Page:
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NCJ Number
William and Mary Law Review Volume: 33 Issue: 1 Dated: (Fall 1991) Pages: 1-252
J Jones
Date Published
252 pages
Ten articles discuss issues pertinent to drug testing in the workplace, with attention to the report of the William and Mary Institute of Bill of Rights Law Task Force on Drug Testing in the Workplace.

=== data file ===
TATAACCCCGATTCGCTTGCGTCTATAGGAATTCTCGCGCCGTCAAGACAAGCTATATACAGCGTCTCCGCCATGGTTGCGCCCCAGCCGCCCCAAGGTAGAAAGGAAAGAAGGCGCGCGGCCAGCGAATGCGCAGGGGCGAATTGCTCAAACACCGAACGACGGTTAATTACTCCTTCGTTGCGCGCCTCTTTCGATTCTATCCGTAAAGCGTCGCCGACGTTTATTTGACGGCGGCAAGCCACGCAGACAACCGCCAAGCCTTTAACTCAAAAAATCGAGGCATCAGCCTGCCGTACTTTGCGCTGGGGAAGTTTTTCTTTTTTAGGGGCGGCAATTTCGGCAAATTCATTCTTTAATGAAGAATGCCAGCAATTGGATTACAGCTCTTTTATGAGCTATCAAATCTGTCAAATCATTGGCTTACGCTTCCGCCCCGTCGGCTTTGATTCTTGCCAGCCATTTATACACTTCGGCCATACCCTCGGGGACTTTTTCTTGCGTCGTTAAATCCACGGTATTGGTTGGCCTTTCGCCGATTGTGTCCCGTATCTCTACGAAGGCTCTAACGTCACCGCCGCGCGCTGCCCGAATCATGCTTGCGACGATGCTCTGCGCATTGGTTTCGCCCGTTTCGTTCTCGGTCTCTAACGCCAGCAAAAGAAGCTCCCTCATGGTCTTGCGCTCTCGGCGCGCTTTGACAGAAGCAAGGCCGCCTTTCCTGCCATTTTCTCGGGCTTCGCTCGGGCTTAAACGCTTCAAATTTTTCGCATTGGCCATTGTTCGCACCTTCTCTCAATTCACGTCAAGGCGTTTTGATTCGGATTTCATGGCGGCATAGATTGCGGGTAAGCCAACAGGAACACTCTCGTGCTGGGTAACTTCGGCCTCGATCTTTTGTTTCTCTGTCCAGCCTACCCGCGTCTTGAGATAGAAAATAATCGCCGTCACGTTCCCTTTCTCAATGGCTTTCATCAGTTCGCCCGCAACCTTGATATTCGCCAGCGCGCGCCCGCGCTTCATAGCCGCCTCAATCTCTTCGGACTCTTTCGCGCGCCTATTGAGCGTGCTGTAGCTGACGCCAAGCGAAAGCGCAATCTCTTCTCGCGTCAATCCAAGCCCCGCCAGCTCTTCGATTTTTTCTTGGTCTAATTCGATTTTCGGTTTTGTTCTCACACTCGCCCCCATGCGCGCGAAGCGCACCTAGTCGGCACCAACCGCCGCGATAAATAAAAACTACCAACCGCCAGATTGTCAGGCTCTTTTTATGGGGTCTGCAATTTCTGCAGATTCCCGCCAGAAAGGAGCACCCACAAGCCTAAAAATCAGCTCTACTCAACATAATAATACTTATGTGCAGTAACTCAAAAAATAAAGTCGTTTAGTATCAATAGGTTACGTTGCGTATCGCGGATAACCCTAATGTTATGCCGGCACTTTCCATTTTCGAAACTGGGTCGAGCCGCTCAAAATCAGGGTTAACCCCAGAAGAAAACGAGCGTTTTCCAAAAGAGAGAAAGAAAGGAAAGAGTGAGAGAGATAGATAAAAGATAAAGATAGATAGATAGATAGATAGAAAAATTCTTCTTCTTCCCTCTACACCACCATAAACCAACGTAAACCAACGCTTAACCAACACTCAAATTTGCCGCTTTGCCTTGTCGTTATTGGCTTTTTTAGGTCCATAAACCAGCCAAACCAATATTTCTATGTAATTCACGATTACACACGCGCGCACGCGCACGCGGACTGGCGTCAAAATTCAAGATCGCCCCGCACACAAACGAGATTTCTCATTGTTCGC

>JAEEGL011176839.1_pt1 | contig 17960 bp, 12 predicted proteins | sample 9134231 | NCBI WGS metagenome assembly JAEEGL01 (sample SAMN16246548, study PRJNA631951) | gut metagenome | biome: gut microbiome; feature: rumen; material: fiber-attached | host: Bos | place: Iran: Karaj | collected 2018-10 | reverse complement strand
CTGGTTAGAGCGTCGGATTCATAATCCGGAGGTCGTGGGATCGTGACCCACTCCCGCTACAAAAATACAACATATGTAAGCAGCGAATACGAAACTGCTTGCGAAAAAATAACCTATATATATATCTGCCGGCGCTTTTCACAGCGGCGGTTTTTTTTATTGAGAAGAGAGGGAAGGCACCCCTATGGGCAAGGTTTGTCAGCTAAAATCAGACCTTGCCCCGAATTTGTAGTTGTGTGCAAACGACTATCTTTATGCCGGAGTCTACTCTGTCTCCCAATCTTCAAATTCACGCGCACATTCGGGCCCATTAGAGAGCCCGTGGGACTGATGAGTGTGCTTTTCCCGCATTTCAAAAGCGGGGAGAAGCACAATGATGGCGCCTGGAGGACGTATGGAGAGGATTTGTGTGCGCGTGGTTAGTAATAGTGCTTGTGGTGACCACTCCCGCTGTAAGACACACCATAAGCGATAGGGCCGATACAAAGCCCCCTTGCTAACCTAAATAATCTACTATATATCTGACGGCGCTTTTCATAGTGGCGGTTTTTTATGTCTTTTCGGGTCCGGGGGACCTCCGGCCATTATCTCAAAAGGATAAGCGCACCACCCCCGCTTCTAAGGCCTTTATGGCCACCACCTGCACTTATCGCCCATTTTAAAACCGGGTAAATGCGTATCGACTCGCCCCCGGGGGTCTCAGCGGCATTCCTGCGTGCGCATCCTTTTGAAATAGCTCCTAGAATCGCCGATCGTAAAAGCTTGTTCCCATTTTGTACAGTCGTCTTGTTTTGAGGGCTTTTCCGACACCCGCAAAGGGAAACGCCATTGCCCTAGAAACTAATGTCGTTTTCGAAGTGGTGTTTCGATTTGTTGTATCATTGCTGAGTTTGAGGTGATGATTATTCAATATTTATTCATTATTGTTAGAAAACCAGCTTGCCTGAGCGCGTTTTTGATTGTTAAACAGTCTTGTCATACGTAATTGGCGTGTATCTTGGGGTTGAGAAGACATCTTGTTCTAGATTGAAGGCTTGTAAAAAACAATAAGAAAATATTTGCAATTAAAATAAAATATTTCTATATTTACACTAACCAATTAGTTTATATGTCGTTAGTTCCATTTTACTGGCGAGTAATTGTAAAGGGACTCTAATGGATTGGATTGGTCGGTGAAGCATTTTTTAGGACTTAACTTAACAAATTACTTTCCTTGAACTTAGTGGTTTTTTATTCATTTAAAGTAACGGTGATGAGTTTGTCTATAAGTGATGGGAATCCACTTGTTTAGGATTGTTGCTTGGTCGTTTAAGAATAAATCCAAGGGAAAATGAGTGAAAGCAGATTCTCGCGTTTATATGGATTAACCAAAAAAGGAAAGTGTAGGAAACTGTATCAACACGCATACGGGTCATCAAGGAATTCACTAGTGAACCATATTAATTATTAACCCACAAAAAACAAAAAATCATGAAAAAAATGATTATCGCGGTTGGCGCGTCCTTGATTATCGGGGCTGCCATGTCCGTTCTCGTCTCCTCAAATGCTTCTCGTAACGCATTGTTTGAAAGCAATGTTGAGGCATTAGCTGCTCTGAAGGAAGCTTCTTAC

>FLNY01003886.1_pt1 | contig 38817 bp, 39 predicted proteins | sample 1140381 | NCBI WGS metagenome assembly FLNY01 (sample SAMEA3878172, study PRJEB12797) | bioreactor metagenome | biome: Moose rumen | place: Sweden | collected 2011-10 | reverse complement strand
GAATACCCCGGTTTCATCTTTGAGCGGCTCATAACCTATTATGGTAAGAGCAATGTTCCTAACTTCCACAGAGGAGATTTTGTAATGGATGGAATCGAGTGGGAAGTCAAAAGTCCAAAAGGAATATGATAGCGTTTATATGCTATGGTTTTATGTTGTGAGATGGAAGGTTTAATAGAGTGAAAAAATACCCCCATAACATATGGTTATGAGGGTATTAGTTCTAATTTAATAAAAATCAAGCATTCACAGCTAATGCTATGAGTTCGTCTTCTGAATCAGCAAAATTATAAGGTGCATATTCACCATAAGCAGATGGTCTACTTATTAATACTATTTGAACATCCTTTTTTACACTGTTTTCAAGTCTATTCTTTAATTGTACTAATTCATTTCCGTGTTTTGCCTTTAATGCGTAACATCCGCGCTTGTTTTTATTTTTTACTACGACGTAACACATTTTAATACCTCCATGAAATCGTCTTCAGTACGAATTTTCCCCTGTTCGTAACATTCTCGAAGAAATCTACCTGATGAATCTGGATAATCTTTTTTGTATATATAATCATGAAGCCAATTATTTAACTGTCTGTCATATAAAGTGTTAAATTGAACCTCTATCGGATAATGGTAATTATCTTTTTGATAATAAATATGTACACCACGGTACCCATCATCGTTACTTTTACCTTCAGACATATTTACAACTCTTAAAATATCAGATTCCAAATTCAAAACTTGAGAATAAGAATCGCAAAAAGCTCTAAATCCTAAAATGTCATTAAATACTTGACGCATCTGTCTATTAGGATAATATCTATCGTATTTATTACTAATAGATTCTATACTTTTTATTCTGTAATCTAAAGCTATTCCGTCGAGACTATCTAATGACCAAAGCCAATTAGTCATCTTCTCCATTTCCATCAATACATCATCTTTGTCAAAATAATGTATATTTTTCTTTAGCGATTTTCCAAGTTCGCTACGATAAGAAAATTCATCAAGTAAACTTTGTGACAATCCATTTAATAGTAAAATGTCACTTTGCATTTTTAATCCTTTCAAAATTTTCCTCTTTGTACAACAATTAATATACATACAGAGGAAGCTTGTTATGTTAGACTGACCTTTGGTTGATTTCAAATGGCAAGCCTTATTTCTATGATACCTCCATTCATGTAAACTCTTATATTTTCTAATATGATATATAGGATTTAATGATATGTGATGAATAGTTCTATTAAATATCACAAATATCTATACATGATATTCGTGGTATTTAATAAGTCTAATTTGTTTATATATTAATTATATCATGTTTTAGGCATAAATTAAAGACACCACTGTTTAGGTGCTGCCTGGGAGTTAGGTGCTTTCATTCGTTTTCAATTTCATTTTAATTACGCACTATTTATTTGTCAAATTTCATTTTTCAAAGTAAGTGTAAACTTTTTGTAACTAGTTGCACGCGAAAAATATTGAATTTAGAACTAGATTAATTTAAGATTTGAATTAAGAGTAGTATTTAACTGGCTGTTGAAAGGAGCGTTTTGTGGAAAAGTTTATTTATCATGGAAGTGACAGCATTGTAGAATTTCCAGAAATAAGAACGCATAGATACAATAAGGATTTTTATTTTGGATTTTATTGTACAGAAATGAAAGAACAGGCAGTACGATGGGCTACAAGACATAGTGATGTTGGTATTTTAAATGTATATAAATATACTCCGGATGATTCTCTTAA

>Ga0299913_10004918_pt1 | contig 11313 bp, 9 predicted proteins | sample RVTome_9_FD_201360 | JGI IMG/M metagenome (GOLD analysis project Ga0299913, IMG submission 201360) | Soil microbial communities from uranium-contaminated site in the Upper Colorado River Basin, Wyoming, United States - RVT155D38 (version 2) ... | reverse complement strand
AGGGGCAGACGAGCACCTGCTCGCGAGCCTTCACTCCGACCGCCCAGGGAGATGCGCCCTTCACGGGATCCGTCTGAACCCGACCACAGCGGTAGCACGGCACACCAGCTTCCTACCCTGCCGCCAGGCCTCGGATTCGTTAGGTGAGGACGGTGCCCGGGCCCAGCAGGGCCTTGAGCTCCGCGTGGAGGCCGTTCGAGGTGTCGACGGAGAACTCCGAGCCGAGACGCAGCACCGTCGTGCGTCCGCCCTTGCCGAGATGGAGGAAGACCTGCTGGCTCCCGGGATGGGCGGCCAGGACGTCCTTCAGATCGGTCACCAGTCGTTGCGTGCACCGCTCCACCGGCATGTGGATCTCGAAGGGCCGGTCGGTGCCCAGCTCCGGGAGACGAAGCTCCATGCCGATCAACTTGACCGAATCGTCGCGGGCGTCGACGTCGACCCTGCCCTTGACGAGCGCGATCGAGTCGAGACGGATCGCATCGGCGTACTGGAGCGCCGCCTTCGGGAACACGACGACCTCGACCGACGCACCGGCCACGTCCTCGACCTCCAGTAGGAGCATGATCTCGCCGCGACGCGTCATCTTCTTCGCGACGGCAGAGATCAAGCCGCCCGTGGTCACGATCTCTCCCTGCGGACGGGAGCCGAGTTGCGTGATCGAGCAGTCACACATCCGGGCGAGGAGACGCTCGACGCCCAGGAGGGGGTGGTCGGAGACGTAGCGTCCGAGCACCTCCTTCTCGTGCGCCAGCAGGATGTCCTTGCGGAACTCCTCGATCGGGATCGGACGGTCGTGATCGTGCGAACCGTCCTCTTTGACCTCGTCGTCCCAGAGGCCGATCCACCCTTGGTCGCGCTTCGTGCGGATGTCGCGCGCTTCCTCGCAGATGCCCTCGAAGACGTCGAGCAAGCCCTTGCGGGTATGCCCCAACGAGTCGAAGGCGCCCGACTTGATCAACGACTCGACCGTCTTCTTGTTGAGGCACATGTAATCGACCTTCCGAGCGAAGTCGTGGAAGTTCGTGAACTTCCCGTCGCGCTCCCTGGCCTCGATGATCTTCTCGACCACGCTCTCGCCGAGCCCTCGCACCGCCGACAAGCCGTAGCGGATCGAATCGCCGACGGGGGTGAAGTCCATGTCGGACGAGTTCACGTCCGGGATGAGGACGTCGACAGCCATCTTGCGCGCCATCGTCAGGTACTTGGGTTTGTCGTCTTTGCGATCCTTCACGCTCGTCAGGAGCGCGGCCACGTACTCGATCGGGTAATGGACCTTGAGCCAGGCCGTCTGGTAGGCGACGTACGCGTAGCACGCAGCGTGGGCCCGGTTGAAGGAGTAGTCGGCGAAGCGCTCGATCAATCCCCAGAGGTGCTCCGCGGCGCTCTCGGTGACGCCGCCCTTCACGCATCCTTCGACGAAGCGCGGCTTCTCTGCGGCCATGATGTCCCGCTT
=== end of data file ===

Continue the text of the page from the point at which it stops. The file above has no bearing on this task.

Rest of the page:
The first article summarizes the work of the task force, as it sought to develop a workplace drug-testing policy and legislation that would achieve a balance between appropriate concern for public health and safety and the protection of the traditional American constitutional values of individual privacy and dignity. The second article presents the task force's proposal for a Substance Abuse Testing Act. The act presents uniform standards and requirements for the testing of employees and job applicants for use of illegal drugs and alcohol in the work setting. The act aims to achieve the task force's objectives of public protection, workplace safety, and the preservation of individual privacy and dignity. Another article considers the genesis of the distinction between employees and applicants in the context of drug testing and critiques the argument that supports the distinction. The fourth article identifies the hidden long-term costs of mass drug testing. The fifth article reviews sources of data on trends in drug use, examines the distribution of drug use in American society, reviews recent data on the extent of drug testing in the workplace and on the costs of drug use, and examines some of the implications of employer drug-testing data for public policy. Remaining articles focus on the mechanics of drug testing, the random testing of professional athletes, alcohol and drug policy, letters to the task force, and a State-by-State drug and alcohol testing survey. Footnotes accompany the articles.